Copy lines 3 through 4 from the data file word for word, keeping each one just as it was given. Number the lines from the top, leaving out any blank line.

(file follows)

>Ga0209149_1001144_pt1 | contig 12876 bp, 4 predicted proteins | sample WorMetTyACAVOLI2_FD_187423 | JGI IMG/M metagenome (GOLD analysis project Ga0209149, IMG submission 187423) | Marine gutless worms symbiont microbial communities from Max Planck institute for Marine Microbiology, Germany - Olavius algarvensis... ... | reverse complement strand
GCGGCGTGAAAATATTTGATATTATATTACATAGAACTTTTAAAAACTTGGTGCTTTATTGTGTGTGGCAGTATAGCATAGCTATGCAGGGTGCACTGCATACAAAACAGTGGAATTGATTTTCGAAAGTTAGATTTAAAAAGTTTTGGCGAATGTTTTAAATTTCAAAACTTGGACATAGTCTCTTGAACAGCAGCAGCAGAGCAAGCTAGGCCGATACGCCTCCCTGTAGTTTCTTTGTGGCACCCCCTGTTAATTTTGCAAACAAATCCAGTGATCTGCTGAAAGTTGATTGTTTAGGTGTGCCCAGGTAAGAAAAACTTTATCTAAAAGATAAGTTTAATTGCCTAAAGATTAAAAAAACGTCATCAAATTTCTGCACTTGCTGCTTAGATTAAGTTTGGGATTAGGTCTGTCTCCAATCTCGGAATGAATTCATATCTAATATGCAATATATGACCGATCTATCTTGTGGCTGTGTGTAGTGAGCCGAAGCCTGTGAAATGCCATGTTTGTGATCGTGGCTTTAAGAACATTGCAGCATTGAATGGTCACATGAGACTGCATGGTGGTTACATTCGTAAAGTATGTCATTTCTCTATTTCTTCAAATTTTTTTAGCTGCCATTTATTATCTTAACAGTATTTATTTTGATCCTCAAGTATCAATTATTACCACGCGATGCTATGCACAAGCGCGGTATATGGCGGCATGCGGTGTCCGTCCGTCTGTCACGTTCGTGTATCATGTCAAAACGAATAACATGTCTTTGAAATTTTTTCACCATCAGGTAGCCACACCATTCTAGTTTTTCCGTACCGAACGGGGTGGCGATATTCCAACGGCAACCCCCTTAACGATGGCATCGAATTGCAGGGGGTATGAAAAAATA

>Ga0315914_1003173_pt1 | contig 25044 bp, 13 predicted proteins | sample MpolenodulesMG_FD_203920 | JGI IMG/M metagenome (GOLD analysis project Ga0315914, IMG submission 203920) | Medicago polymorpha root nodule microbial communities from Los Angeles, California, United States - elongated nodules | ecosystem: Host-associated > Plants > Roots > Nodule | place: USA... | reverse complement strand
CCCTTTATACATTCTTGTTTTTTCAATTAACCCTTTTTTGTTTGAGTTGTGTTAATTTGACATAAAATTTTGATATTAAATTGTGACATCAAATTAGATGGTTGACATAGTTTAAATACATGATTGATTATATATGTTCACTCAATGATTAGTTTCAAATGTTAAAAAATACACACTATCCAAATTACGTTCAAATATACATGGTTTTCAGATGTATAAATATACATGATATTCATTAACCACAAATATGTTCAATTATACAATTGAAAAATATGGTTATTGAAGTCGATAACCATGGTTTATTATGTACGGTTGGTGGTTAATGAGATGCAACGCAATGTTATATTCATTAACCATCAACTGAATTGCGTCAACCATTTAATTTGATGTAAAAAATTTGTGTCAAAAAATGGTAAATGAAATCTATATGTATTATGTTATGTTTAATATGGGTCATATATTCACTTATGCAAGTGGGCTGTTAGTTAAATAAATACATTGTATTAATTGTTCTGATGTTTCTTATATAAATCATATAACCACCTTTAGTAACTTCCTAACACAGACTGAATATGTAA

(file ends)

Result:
>Ga0315914_1003173_pt1 | contig 25044 bp, 13 predicted proteins | sample MpolenodulesMG_FD_203920 | JGI IMG/M metagenome (GOLD analysis project Ga0315914, IMG submission 203920) | Medicago polymorpha root nodule microbial communities from Los Angeles, California, United States - elongated nodules | ecosystem: Host-associated > Plants > Roots > Nodule | place: USA... | reverse complement strand
CCCTTTATACATTCTTGTTTTTTCAATTAACCCTTTTTTGTTTGAGTTGTGTTAATTTGACATAAAATTTTGATATTAAATTGTGACATCAAATTAGATGGTTGACATAGTTTAAATACATGATTGATTATATATGTTCACTCAATGATTAGTTTCAAATGTTAAAAAATACACACTATCCAAATTACGTTCAAATATACATGGTTTTCAGATGTATAAATATACATGATATTCATTAACCACAAATATGTTCAATTATACAATTGAAAAATATGGTTATTGAAGTCGATAACCATGGTTTATTATGTACGGTTGGTGGTTAATGAGATGCAACGCAATGTTATATTCATTAACCATCAACTGAATTGCGTCAACCATTTAATTTGATGTAAAAAATTTGTGTCAAAAAATGGTAAATGAAATCTATATGTATTATGTTATGTTTAATATGGGTCATATATTCACTTATGCAAGTGGGCTGTTAGTTAAATAAATACATTGTATTAATTGTTCTGATGTTTCTTATATAAATCATATAACCACCTTTAGTAACTTCCTAACACAGACTGAATATGTAA